DISTILLERY SPIRITS RAISED AFTER OBSOLETE BEARING IS EXPERTLY REVERSE-ENGINEERED
When a potential issue was identified with a slewing ring bearing on a bottling machine at the oldest continuous gin distillers in the world, the company turned to the expertise of R.A. Rodriguez (UK) Ltd. Warrington-based G&J Distillers leveraged the reverse engineering know-how of R.A. Rodriguez (UK) Ltd to safeguard component availability and guarantee production continuity.
With more than 250 years of quality gin heritage, G&J Distillers is renowned in the industry for expertise in gin distilling, crafting some of the world’s most loved gin brands, including Greenall’s, Bloom, Opihr, Thomas Dakin and Berkeley Square, as well as some of the UK’s leading retailer gin brands. The consistently high standards the company holds itself to have led to them being the first company to ever win the International Spirits Challenge Gin Producer of the Year three times in a row, including in 2020.
A history of traditional skills and distillation craftsmanship is combined with modern bottling facilities to ensure G&J Distillers maintains its reputation for producing and distributing a wide range of high-quality gins and other spirits. For example, a major component of the company’s advanced production process is two Hartness Global Fill bottling machines.
Our customers, which include some of the world’s leading retailers, trust us to produce and supply a range of outstanding quality spirits,” states Engineering Manager, Stephen Hellam. “With quality being so important to our business, we need suppliers who can support our operation. The two Hartness Global Fill machines are integral to production at Warrington.
The company held in stock a previously-used slewing ring bearing for the Hartness Global Fill machines. However, as the bearing had been retained in the company’s stores for several years, the team thought it prudent to commence an inspection and potential refurbishment project to ensure it was ready for deployment at any moment.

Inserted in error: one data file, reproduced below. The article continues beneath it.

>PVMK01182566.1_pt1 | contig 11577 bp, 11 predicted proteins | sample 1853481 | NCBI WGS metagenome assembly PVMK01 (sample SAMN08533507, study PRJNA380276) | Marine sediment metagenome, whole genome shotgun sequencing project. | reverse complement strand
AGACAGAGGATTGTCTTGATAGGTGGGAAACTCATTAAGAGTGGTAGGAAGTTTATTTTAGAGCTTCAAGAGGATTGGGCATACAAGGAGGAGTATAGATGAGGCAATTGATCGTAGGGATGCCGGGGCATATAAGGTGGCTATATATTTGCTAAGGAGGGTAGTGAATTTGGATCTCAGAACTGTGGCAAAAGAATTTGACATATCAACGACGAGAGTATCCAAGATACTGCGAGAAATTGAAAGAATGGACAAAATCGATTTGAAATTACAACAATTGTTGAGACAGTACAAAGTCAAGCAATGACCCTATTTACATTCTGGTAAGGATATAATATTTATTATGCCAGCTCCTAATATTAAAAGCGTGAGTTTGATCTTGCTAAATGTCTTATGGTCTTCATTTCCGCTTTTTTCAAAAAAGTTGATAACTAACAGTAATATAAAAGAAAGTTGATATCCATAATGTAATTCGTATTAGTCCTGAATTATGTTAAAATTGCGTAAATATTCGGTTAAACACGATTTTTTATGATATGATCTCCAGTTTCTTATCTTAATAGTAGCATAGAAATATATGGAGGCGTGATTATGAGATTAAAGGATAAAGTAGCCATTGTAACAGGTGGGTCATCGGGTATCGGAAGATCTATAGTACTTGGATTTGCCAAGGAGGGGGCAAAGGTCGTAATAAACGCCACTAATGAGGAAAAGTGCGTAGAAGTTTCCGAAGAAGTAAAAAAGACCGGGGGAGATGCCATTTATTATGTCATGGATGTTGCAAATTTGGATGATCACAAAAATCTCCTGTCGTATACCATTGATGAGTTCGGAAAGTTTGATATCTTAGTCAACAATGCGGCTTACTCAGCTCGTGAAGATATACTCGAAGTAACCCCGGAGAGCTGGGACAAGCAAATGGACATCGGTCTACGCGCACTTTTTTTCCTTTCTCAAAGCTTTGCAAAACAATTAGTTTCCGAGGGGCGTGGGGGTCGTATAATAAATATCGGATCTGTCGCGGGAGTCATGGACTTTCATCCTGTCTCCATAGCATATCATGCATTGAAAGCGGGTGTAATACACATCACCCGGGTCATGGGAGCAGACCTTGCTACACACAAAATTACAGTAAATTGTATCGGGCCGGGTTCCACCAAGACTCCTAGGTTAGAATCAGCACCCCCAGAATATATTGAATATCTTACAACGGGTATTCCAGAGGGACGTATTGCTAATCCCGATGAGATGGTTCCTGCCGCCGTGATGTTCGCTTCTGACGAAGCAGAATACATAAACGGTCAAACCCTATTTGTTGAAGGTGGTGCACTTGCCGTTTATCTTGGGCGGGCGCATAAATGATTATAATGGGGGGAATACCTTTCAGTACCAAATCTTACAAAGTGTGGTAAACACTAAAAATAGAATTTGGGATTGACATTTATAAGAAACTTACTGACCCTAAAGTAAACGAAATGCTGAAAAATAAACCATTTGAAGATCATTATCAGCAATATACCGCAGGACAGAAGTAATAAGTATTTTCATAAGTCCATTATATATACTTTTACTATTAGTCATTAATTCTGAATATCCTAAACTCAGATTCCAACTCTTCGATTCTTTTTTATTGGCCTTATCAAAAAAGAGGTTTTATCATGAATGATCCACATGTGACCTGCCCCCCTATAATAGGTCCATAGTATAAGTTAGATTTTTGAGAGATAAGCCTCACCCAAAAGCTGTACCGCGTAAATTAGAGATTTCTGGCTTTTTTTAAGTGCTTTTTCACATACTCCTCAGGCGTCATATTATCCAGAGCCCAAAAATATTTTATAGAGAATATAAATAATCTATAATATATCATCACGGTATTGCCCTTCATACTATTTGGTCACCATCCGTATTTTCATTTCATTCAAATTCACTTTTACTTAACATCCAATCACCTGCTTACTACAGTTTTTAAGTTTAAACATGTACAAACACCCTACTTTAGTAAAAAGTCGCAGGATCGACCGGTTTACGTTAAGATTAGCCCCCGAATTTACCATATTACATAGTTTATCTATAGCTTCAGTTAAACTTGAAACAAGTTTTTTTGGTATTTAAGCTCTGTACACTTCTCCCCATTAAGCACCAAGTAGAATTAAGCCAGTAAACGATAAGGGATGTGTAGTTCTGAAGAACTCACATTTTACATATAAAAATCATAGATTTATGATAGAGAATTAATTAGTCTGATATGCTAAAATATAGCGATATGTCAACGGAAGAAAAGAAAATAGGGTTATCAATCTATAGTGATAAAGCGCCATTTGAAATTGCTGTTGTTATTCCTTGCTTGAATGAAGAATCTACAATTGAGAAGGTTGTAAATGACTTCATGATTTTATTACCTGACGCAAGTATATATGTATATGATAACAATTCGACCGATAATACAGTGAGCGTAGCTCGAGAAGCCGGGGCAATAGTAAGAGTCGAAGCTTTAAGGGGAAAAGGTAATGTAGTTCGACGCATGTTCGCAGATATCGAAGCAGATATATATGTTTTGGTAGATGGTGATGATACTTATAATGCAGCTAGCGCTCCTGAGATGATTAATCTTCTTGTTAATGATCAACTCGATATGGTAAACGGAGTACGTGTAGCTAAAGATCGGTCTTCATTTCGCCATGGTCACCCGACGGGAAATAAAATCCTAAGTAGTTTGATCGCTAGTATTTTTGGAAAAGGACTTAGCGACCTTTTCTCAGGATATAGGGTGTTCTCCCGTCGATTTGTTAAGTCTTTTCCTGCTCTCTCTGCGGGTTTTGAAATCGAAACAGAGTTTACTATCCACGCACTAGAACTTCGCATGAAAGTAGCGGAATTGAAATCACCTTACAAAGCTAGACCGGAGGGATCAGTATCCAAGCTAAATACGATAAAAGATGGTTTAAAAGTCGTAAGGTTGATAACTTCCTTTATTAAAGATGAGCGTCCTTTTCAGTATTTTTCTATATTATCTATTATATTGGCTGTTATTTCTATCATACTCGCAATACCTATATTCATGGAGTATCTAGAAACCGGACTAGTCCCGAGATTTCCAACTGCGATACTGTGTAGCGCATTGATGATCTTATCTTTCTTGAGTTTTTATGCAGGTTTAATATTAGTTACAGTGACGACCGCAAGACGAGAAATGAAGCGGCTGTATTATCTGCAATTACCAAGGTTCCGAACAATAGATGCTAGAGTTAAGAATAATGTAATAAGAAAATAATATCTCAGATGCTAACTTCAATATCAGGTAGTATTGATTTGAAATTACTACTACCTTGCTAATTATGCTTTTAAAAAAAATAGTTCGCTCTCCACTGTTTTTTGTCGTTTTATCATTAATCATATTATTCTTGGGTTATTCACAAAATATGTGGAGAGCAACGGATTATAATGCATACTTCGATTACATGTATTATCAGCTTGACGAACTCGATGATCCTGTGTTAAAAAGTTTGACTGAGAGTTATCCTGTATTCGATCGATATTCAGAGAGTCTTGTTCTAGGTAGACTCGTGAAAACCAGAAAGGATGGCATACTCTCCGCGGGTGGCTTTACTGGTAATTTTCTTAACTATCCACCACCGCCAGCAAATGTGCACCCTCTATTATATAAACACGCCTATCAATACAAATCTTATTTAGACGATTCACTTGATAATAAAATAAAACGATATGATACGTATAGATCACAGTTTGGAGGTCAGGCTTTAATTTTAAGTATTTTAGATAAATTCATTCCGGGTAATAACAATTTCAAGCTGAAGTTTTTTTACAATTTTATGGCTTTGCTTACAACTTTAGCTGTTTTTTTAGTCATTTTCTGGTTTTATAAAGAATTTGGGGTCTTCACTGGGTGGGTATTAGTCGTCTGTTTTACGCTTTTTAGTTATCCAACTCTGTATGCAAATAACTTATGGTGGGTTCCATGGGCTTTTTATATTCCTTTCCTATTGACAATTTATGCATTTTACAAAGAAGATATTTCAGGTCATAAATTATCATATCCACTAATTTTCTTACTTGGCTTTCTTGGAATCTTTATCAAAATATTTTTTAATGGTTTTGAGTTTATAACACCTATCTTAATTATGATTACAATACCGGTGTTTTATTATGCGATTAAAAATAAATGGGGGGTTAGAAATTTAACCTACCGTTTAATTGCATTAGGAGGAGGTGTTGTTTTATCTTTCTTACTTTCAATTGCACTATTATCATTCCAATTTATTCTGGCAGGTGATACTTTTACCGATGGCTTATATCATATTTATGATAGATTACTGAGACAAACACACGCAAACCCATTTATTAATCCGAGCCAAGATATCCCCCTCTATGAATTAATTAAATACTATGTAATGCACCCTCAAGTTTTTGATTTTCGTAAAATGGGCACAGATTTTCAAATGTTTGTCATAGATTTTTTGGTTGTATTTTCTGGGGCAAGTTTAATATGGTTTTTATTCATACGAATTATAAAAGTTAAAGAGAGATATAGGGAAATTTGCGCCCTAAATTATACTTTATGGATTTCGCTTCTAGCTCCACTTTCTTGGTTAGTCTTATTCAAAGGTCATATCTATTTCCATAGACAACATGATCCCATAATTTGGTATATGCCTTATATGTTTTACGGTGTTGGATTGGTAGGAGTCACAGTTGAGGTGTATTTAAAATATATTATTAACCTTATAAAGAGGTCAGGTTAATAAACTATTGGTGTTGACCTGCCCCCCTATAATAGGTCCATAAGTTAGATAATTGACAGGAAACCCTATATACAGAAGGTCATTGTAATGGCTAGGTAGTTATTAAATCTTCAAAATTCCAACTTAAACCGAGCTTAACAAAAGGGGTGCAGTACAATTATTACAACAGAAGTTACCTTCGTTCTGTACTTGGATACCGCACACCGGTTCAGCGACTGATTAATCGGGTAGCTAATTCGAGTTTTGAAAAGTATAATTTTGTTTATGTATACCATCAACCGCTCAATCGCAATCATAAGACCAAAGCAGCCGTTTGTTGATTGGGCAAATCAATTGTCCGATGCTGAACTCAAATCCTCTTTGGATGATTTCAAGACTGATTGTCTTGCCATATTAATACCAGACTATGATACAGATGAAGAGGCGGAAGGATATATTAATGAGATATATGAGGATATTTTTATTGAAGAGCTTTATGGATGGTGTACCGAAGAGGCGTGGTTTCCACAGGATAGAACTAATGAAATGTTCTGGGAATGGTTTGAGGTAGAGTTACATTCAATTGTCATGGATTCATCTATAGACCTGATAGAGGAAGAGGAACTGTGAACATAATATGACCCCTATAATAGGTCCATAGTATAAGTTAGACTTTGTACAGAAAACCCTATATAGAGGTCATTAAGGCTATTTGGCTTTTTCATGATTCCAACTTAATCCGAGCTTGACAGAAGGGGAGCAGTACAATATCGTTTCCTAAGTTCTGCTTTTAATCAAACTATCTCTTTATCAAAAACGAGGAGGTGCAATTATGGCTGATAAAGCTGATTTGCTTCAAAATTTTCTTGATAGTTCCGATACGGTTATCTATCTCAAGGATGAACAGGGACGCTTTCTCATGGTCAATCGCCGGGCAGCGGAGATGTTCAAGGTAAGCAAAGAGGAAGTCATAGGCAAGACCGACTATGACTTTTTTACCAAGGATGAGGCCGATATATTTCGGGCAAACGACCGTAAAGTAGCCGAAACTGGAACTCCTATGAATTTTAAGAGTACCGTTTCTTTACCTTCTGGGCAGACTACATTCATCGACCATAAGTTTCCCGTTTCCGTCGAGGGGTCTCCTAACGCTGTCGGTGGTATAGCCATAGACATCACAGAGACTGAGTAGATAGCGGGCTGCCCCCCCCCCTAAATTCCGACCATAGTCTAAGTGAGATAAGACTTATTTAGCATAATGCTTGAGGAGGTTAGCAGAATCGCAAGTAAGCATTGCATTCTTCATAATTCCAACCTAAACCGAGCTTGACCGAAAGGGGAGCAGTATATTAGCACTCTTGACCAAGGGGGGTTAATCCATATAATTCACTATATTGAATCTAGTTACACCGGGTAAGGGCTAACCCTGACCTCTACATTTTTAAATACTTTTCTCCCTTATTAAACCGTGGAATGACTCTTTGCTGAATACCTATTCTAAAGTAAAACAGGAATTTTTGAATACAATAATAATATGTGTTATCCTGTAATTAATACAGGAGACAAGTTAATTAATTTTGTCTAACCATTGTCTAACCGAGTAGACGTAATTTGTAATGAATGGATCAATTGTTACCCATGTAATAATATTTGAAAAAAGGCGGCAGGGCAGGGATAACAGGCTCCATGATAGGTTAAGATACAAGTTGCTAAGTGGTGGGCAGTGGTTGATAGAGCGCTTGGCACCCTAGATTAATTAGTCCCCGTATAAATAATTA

The Hartness Global Fill machines are 15 years old and, although there are currently no issues with the slewing ring bearing, we did not have a serviceable spare,” explains Production Manager Stephen Swinney. “Our existing spare had been used at some point in the past and was visibly worn. It was clear that reconditioning was required immediately as, without a replacement, machine failure could mean a shortage of supply to our customers.
Unfortunately, Hartness no longer produces this version of the Global Fill machine and spares are unavailable. Mr Swinney therefore turned to R.A. Rodriguez (UK) Ltd, asking for assistance in identifying the bearing and making recommendations to ascertain its potential for reuse.
We had to find a company we had confidence in to take on a large diameter ‘unknown’ bearing in an ‘unknown’ condition and offer a full reconditioning service, he says.
With no drawings available, initial measurements taken by R.A. Rodriguez (UK) Ltd revealed that the slewing ring bearing was not a standard catalogue product from any manufacturer; it was bespoke. Measuring 61″ in outside diameter and 52.25″ bore, the slewing ring bearing featured 30 through-holes in the inner ring and 30 tapped blind holes in the outer ring. The box was marked with packed weight of 401kg, with no further details obtainable.
Having liaised with Rodriguez GmbH, it was agreed to ship the bearing to Germany for a thorough strip, clean and internal inspection; a process that resulted in a workable drawing. This drawing would allow G&J Distillers to make comparisons with adjacent construction and enable R.A. Rodriguez (UK) Ltd. to submit a quote for a brand new bearing, as well as refurbish the old one.
The response and communication from R.A. Rodriguez (UK) Ltd. was faultless and very professional throughout the entire process, states Mr Swinney.